Photograph by Melissa Farlow, National Geographic

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Volunteers hold feral kittens waiting to be spayed and neutered in the Florida Keys.

Photograph by Melissa Farlow, National Geographic

Writer's Call to Kill Feral Cats Sparks Outcry

Newspaper op-ed suggests euthanizing free-roaming cats.

A writer's call to euthanize feral domestic cats has caused new fur to fly in the ongoing debate over how to handle free-roaming felines.

In a March 14 opinion piece in the Orlando Sentinel, Ted Williams, then editor-at-large for Audubon Magazine, advocated for trapping and euthanizing feral cats due to their rampant hunting of birds and their reputation for carrying diseases like toxoplasmosis.

The magazine, published by one of the nation's leading bird groups, has since suspended its contract with Williams and removed him as editor-at-large from its masthead.

Over 80 million pet cats reside in U.S. homes and as many as 80 million more free-roaming cats survive outside. (Watch a video about the secret lives of cats.)

Tylenol Poisoning Controversial

In a portion of the Sentinel article that has since been removed, Williams said that use of the pain reliever Tylenol as a poison to euthanize feral cats has been prevented by feral-cat advocates. Tylenol is especially toxic to cats, according to the website PetMD.

According to a version of the op-ed posted on the Best Friends blog, run by the Best Friends Animal Society, Williams had originally written: "There are two effective, humane alternatives to the cat hell of TNR"—which stands for trap-neuter-return, a method of feral cat control promoted by feral cat advocates.

"One is Tylenol," Williams continued, according to the blog, " ... a completely selective feral-cat poison. The other is trap and euthanize."

The Tylenol reference sparked wide condemnation from animal-rights groups, including Alley Cat Allies, which bills itself as "cats' leading advocate." The organization pushes for humane methods of caring for feral cats, including trap-neuter-return, in which cats are trapped, neutered, and then returned to the wild so they can't reproduce.

Alley Cat Allies asked its supporters online to urge Audubon to dismiss Williams as editor-at-large.

The cat group said on its website that poisoning "isn't just cruel and irresponsible, but also illegal"—similar to language Williams had used to describe the practice of TNR. (Watch a video from the perspective of a house cat.)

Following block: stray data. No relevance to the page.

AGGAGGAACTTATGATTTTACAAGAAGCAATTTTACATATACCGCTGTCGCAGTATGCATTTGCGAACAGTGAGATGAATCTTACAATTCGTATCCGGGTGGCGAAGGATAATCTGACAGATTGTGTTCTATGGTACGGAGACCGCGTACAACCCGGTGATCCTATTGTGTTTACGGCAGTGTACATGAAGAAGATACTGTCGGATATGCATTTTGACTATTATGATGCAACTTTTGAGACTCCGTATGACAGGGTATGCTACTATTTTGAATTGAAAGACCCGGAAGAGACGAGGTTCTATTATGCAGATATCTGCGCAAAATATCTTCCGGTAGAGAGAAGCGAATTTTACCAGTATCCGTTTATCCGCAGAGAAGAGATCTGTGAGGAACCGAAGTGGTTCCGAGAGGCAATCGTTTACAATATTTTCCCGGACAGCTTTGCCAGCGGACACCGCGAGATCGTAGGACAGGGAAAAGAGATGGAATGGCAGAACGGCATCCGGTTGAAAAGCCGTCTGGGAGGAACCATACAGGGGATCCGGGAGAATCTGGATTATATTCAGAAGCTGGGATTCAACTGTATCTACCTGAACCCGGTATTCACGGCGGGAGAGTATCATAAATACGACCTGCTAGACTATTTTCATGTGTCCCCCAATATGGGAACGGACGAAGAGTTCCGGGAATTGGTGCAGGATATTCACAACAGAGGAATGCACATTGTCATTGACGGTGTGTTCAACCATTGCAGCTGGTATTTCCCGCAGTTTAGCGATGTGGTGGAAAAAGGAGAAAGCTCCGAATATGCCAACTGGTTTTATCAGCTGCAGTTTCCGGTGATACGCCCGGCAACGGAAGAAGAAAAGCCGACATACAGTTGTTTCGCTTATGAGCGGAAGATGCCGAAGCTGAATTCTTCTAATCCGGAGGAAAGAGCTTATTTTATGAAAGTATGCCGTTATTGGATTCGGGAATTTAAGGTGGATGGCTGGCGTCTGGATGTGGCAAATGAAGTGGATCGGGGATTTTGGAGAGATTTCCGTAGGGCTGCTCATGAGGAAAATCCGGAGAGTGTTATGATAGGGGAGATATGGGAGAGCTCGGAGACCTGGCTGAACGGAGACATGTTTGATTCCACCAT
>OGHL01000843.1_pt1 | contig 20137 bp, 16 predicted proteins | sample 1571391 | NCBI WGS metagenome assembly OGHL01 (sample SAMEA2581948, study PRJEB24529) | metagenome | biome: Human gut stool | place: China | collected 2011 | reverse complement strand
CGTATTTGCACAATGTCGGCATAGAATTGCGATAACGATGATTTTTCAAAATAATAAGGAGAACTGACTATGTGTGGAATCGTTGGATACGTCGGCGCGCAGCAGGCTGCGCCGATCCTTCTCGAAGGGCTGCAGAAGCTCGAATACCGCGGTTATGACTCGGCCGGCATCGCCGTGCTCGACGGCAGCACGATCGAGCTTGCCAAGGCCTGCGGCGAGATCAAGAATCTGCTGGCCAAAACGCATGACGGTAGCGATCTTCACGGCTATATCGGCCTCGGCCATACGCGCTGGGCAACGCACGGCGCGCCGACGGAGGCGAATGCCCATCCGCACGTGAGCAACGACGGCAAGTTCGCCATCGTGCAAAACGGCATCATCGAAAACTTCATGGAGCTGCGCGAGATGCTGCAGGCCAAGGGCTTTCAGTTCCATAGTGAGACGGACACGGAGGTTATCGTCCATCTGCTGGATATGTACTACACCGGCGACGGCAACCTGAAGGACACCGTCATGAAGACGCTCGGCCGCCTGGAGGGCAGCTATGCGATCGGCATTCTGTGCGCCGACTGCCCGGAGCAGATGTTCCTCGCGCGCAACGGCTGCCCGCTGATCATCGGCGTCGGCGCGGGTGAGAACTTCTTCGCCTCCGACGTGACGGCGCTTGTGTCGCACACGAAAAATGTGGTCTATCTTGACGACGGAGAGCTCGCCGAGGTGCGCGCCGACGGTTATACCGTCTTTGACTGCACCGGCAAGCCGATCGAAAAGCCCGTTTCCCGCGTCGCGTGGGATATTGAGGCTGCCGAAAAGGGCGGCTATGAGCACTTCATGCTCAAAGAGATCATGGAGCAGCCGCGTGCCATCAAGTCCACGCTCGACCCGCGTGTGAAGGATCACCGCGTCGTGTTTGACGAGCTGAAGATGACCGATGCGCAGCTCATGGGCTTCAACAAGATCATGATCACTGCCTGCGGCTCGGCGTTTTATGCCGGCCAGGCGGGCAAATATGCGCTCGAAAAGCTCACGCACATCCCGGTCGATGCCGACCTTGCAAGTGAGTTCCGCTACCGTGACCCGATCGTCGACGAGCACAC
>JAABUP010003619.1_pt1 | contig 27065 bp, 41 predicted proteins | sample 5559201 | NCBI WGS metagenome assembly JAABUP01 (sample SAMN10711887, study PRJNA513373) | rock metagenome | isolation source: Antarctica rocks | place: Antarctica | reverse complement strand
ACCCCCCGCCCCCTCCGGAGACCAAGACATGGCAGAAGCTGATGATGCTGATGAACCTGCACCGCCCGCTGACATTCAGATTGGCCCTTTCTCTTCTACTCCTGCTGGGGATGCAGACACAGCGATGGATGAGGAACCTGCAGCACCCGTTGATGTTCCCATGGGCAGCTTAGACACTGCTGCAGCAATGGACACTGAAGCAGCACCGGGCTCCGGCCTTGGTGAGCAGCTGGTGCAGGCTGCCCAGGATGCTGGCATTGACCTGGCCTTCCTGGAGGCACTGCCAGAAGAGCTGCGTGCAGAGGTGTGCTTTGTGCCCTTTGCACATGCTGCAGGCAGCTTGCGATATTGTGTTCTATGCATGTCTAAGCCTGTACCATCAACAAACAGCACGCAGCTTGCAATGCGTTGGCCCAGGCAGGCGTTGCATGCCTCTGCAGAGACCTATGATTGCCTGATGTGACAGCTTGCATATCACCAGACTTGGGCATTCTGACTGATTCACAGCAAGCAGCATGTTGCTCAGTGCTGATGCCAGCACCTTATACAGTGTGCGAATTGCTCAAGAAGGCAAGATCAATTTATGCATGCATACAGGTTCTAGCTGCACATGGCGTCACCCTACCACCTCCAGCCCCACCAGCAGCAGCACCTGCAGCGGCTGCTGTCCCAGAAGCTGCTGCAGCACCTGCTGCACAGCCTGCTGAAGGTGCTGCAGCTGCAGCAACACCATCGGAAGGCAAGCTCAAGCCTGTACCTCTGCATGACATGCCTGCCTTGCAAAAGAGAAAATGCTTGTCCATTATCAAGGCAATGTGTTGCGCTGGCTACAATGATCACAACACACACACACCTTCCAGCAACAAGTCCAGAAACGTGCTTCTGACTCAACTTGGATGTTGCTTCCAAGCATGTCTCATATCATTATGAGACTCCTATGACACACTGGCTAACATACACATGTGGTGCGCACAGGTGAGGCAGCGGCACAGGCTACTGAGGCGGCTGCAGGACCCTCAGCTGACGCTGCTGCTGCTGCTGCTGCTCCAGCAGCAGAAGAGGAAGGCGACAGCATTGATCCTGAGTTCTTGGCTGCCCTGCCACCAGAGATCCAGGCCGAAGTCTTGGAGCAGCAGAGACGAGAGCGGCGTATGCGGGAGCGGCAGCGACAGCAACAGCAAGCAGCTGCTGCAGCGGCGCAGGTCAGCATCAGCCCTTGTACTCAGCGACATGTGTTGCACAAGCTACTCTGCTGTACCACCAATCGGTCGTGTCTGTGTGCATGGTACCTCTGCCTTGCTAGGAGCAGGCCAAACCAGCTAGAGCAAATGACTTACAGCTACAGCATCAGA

Poisoning cats would violate anti-cruelty laws in all 50 states, Alley Cat Allies president and co-founder Becky Robinson told National Geographic. "Whatever someone's belief, the answer is never cruelty," she said.

But posting in the comments section of his Sentinel story, someone identifying as Williams said: "If Alley Cat Allies bothered to read, they would note that I did not 'call on the public to kill millions of cats by poisoning them with Tylenol' as they claim in their screed.

"I merely reported the easily verified fact that 'the TNR lobby has blocked its [Tylenol's] registration' as a feral-cat poison," continued the commenter, who decried what he called "the fiction spun by the feral-cat mafia."

But on March 16, Audubon magazine suspended its contract with Williams and removed him as editor-at-large from the masthead pending further review, the Audubon Society said in a Facebook statement.

"Ted Williams is a freelance writer who published a personal opinion piece in the Orlando Sentinel. We regret any misimpression that Mr. Williams was speaking for us in any way: He wasn't," the statement said.

Searching for Feral-Cat Solutions

Even so, Audubon said that it does "fully understand the gravity of the issue of the threats cats present to birds. Cats—particularly feral cats—are a leading cause of bird deaths."

To David Ringer, director of media relations for the Audubon Society, the dust-up shows "that we all need to work together on effective strategies that will address the very serious harm cats inflict on birds and other wildlife and that are also truly humane toward cats," he told National Geographic by email.

"Cats do a great deal of damage to birds and other wildlife, and it needs to be addressed, but Audubon absolutely rejects the idea of individuals harming or poisoning cats."

Instead, the Audubon Society has long urged pet owners to "keep their cats indoors for the safety of both their pets and birds," according to the Facebook statement. The organization also supports the American Bird Conservancy's Cat Indoors campaign. (See Audubon Society's tips on reducing threats from cats.)

According the to American Humane Society, outdoor cats live an average of 3 years while indoor cats typically reach an average age of 15 years.

But Robinson pointed out that promoting indoor cats "doesn't address the cats whose home is [already] the outdoors." And she said that her group's trap-neuter-release model has succeeded in eliminating some feral cat colonies.

"We're a nation of animal lovers," she said.

Tell us: How do you think feral cats should be handled?